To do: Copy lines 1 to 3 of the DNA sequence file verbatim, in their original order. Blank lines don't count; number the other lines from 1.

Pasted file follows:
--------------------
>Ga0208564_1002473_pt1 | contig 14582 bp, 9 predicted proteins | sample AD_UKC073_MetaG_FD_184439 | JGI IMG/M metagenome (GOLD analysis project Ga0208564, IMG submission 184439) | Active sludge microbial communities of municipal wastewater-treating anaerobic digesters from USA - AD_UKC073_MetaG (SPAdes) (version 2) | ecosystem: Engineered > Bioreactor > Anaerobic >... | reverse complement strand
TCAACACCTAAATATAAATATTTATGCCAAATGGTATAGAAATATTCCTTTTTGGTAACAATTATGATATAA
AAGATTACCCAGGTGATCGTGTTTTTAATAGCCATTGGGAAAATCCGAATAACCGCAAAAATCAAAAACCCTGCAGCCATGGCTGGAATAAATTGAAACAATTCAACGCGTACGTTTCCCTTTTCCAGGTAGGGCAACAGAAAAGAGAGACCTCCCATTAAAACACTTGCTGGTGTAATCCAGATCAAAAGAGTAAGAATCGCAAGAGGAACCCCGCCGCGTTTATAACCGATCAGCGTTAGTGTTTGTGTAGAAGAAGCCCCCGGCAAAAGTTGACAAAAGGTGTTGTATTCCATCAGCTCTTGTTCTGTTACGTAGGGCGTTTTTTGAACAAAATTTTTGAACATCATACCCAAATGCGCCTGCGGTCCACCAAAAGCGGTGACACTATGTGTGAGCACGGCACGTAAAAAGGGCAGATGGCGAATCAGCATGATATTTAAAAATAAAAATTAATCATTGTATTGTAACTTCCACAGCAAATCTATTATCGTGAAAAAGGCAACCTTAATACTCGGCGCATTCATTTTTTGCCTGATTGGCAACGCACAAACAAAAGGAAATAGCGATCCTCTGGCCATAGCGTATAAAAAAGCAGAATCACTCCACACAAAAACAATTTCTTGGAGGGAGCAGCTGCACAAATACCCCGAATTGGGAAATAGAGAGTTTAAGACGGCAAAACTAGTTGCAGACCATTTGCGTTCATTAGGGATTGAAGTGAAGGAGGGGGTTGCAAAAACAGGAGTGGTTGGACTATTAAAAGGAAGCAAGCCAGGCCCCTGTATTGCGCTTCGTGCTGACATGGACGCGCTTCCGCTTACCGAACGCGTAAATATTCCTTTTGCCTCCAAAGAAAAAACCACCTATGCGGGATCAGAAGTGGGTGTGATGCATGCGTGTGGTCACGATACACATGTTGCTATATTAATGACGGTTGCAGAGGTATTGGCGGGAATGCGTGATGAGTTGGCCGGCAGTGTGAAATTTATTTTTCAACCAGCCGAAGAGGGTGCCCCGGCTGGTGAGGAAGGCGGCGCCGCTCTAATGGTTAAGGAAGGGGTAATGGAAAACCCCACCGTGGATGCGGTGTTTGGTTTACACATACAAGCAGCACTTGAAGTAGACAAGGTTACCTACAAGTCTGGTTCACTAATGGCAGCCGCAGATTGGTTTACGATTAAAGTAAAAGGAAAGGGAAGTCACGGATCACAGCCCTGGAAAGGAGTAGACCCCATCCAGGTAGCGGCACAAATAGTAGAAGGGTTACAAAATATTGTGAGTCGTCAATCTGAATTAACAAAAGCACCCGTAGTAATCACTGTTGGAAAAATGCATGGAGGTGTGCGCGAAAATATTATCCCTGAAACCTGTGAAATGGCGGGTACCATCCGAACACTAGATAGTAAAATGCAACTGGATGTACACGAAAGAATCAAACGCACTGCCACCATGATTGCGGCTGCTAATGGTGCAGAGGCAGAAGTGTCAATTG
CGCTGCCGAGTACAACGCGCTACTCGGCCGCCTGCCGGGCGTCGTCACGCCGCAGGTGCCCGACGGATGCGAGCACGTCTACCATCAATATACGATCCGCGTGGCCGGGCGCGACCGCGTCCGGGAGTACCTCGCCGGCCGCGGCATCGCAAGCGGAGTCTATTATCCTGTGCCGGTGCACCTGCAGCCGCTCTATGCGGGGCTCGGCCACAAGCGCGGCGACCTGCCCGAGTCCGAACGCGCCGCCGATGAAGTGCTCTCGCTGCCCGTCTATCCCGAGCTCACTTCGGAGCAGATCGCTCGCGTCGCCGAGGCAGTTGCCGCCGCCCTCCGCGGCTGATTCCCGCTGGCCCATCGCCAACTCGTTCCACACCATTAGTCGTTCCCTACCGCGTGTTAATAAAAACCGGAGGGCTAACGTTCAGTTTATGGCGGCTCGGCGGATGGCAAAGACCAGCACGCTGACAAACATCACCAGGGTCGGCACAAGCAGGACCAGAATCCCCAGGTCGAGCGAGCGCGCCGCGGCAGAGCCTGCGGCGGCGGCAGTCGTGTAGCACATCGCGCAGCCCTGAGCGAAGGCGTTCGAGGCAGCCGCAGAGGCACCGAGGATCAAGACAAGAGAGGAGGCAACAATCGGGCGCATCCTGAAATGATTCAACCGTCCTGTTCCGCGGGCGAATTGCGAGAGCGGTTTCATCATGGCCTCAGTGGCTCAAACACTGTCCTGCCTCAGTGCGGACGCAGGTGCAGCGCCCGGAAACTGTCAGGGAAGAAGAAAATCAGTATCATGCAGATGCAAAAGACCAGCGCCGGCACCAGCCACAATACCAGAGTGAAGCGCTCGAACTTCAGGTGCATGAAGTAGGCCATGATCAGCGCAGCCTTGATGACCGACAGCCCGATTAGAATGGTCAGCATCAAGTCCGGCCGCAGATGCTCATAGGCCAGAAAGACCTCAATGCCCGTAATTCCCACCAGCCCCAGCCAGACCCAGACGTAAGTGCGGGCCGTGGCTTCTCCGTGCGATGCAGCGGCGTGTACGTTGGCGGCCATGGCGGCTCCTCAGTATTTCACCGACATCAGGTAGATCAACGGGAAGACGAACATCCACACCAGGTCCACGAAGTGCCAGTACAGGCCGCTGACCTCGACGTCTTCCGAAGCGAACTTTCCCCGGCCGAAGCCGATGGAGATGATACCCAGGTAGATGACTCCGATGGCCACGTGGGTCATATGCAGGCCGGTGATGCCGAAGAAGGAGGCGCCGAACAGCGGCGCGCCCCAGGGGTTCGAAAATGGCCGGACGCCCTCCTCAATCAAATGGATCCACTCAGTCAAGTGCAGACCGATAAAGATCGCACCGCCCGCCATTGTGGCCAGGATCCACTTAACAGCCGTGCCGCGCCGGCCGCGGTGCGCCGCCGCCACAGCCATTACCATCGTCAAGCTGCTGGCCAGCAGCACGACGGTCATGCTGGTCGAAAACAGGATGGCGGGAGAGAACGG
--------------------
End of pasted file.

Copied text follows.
>Ga0208564_1002473_pt1 | contig 14582 bp, 9 predicted proteins | sample AD_UKC073_MetaG_FD_184439 | JGI IMG/M metagenome (GOLD analysis project Ga0208564, IMG submission 184439) | Active sludge microbial communities of municipal wastewater-treating anaerobic digesters from USA - AD_UKC073_MetaG (SPAdes) (version 2) | ecosystem: Engineered > Bioreactor > Anaerobic >... | reverse complement strand
TCAACACCTAAATATAAATATTTATGCCAAATGGTATAGAAATATTCCTTTTTGGTAACAATTATGATATAA
AAGATTACCCAGGTGATCGTGTTTTTAATAGCCATTGGGAAAATCCGAATAACCGCAAAAATCAAAAACCCTGCAGCCATGGCTGGAATAAATTGAAACAATTCAACGCGTACGTTTCCCTTTTCCAGGTAGGGCAACAGAAAAGAGAGACCTCCCATTAAAACACTTGCTGGTGTAATCCAGATCAAAAGAGTAAGAATCGCAAGAGGAACCCCGCCGCGTTTATAACCGATCAGCGTTAGTGTTTGTGTAGAAGAAGCCCCCGGCAAAAGTTGACAAAAGGTGTTGTATTCCATCAGCTCTTGTTCTGTTACGTAGGGCGTTTTTTGAACAAAATTTTTGAACATCATACCCAAATGCGCCTGCGGTCCACCAAAAGCGGTGACACTATGTGTGAGCACGGCACGTAAAAAGGGCAGATGGCGAATCAGCATGATATTTAAAAATAAAAATTAATCATTGTATTGTAACTTCCACAGCAAATCTATTATCGTGAAAAAGGCAACCTTAATACTCGGCGCATTCATTTTTTGCCTGATTGGCAACGCACAAACAAAAGGAAATAGCGATCCTCTGGCCATAGCGTATAAAAAAGCAGAATCACTCCACACAAAAACAATTTCTTGGAGGGAGCAGCTGCACAAATACCCCGAATTGGGAAATAGAGAGTTTAAGACGGCAAAACTAGTTGCAGACCATTTGCGTTCATTAGGGATTGAAGTGAAGGAGGGGGTTGCAAAAACAGGAGTGGTTGGACTATTAAAAGGAAGCAAGCCAGGCCCCTGTATTGCGCTTCGTGCTGACATGGACGCGCTTCCGCTTACCGAACGCGTAAATATTCCTTTTGCCTCCAAAGAAAAAACCACCTATGCGGGATCAGAAGTGGGTGTGATGCATGCGTGTGGTCACGATACACATGTTGCTATATTAATGACGGTTGCAGAGGTATTGGCGGGAATGCGTGATGAGTTGGCCGGCAGTGTGAAATTTATTTTTCAACCAGCCGAAGAGGGTGCCCCGGCTGGTGAGGAAGGCGGCGCCGCTCTAATGGTTAAGGAAGGGGTAATGGAAAACCCCACCGTGGATGCGGTGTTTGGTTTACACATACAAGCAGCACTTGAAGTAGACAAGGTTACCTACAAGTCTGGTTCACTAATGGCAGCCGCAGATTGGTTTACGATTAAAGTAAAAGGAAAGGGAAGTCACGGATCACAGCCCTGGAAAGGAGTAGACCCCATCCAGGTAGCGGCACAAATAGTAGAAGGGTTACAAAATATTGTGAGTCGTCAATCTGAATTAACAAAAGCACCCGTAGTAATCACTGTTGGAAAAATGCATGGAGGTGTGCGCGAAAATATTATCCCTGAAACCTGTGAAATGGCGGGTACCATCCGAACACTAGATAGTAAAATGCAACTGGATGTACACGAAAGAATCAAACGCACTGCCACCATGATTGCGGCTGCTAATGGTGCAGAGGCAGAAGTGTCAATTG